On January 30, 2017, the Saturn-orbiting Cassini spacecraft made its final close pass of the icy moon Mimas. Closing in to just 41,230 kilometers from the tiny world, it took this fantastic and moody shot:
Oh, my. Look at how battered it is! Every square centimeter of the surface is covered in craters. It’s saturated with them, meaning that any new impact would probably erase more craters than it makes. This also means the surface is very old; unlike Earth, where continental drift, volcanoes and other geological processes change the surface on a scale of decades or centuries, Mimas has a surface that has been static for perhaps billions of years! The only changes have been asteroids and comets smacking into it, digging those craters.
In this image (actually a mosaic of 10 smaller frames) the Sun is off more or less to the right and behind Mimas, lighting up that side of the moon, so we see a crescent. But, when this shot was taken, Saturn was more or less to the left and behind Cassini. If you were standing on the “dark” portion of Mimas at this time, Saturn would’ve been huge and bright in the sky. Bright enough, in fact, to light the landscape, much as the full Moon can be bright enough to read by here on Earth. In this image, though, the contrast is set such that you can’t see it.
So, the Cassini imaging scientists took those darker parts of the mosaic and enhanced the contrast. What they got was this:
Whoa. Like I said, it’s saturated with craters. Yikes. What a history this moon has had! The two big conjoined craters in the middle are Gwynevere (bottom) and Lancelot (top) — most features on Mimas are named after characters and places in Arthurian legend. The long, dark lines you see are chasms; probably cracks generated from the impact that carved out the crater Herschel. Oh, right. You can’t see Herschel in this image. That’s actually rather funny, because Herschel is the most obvious feature on Mimas, and why the moon is such an Internet darling. See for yourself, in this older Cassini shot:
Ha! That’s no moon...except it is.
Herschel (named after astronomer William Herschel, who discovered Mimas in 1789) is so big that if whatever object made it had been much bigger, or moving much faster, it would’ve shattered the moon. As it was, it just left a whopping, ridiculously huge crater.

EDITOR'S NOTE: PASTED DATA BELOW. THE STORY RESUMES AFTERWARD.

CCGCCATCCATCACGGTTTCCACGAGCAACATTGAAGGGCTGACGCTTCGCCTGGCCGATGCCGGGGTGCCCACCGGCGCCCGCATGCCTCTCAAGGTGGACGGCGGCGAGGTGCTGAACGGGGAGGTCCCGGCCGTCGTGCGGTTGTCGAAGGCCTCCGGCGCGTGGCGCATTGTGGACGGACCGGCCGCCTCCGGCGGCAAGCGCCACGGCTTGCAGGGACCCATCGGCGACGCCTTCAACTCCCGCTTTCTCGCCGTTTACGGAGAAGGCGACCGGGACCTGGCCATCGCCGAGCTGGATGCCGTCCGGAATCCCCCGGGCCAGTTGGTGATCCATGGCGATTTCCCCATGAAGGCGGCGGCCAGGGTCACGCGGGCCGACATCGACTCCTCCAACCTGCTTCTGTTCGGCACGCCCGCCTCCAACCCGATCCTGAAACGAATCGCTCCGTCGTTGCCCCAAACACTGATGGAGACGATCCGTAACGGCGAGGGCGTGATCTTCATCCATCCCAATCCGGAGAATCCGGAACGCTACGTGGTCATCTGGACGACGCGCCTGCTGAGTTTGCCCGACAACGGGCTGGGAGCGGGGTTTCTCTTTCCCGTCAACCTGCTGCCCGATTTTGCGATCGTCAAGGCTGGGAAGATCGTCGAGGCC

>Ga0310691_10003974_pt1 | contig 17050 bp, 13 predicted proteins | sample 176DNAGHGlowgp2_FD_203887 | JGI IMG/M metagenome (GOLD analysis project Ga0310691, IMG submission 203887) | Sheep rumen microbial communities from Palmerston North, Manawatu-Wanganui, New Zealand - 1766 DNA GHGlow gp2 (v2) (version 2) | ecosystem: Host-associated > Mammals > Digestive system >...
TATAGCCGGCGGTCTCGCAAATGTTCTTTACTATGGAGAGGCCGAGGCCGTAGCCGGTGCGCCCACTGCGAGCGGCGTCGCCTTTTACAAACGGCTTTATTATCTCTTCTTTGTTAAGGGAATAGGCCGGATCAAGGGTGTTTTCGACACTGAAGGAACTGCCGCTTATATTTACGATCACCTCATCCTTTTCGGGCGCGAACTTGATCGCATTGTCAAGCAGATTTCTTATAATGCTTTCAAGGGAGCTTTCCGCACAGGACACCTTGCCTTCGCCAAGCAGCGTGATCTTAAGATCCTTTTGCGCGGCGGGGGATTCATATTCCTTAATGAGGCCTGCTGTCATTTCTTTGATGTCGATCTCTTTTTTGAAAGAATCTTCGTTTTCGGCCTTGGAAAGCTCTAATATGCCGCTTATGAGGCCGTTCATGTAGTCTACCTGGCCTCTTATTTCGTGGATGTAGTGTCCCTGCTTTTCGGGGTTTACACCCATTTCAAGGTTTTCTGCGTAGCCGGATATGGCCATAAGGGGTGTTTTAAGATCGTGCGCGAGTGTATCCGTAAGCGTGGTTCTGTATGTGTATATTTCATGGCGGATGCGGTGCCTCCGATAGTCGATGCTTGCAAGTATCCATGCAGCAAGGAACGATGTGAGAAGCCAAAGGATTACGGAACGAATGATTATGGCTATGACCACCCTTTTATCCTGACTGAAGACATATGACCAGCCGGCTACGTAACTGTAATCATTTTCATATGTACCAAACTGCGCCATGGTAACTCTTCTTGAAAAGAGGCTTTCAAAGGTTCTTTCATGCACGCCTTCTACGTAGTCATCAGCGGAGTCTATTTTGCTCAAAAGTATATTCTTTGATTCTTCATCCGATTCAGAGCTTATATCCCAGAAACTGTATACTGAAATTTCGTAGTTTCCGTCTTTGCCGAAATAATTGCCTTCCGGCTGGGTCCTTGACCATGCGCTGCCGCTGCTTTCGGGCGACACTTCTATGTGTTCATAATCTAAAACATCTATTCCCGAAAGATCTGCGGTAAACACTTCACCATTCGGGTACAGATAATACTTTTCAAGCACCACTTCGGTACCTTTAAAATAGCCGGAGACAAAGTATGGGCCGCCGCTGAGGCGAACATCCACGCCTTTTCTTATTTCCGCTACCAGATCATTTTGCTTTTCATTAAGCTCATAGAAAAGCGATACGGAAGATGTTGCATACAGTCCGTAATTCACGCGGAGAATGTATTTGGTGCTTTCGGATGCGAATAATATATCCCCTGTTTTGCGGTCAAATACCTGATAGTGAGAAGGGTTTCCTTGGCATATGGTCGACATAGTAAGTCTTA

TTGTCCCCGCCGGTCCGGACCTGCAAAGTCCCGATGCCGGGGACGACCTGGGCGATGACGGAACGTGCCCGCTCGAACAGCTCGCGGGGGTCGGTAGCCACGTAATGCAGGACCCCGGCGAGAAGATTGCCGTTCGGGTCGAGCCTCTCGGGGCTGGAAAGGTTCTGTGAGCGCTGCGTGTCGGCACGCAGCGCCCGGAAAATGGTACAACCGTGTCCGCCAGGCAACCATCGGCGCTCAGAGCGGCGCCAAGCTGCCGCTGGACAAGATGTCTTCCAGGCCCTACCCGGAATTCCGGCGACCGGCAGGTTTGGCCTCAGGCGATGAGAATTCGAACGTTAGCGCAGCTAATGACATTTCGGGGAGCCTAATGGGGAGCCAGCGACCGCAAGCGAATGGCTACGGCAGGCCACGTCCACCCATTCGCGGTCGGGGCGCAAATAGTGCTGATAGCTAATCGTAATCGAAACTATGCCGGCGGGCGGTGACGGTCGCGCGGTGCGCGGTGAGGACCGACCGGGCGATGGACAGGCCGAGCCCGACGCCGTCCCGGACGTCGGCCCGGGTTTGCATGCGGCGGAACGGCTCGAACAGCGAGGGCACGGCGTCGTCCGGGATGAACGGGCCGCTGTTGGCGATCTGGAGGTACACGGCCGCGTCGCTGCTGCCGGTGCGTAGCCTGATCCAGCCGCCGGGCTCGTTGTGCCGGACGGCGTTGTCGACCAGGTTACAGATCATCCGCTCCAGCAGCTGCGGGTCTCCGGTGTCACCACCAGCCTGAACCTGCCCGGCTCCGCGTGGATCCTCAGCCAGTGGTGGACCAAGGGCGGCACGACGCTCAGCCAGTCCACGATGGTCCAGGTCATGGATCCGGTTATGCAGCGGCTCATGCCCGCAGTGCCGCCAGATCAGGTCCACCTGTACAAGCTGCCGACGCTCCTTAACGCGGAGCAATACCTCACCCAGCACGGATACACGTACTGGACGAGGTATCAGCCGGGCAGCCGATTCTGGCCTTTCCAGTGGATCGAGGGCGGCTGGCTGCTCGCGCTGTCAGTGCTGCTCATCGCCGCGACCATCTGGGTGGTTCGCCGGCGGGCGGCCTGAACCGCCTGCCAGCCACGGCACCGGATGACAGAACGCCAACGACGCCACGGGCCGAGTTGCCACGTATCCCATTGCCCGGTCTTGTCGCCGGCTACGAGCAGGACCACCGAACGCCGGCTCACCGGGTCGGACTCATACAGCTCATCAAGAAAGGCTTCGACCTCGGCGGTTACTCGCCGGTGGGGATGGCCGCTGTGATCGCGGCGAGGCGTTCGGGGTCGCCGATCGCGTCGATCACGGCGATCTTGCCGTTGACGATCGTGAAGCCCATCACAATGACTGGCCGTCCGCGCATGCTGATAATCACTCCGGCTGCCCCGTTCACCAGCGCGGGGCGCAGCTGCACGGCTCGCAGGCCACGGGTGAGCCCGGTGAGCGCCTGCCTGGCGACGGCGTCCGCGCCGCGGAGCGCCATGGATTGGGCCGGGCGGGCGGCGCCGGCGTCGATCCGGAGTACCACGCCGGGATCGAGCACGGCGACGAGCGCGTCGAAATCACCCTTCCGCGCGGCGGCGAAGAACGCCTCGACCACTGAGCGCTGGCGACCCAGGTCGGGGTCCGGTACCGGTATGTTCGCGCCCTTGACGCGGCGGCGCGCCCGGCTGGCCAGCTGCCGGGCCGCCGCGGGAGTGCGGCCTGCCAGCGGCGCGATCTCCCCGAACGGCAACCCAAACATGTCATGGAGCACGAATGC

Mimas is, on average, just a hair under 400 kilometers across. It’s pretty low density (about 1.15 times the density of water), so it’s probably mostly water ice with some rock as well. Interestingly, it’s about the smallest object you can have that still has enough gravity to form itself into a sphere. Gravity tends to make really big deviations (like mountains and valleys) collapse over time, so you get a sphere; that’s why big objects are balls. Deviations from sphericity tend to smooth out.
What’s neat is that, even though you can’t really tell from this image, Mimas is decidedly egg-shaped, a flattened ovoid. Saturn’s gravity pulls it into that shape due to tides. It’s 415 km through the long axis pointing toward Saturn, and the other two axes are 393 x 381 km.
Obviously, there’s a lot going on with this pummeled world. Unfortunately, this is the last time we’ll see it close up from Cassini. The spacecraft’s mission ends on September 30, 2017, and these images were from the final close pass in January. After this, Cassini will never get closer to Mimas than 80,000 km.
But there’s much work to be done! As my friend Jonathan McDowell notes we’ll get a close pass of the flying-saucer moon Atlas on April 17, and that’ll be amazing. And there are still many other moons to see, and close up shots of the rings, and of course the final plunge into Saturn’s atmosphere, the last gasp of this fantastic mission. Even then it will be a noble end, sending back data right up until the last.
It’s been an amazing adventure, these past 13 years, and there’s still a few more months to go. Let’s see what Cassini’s still got.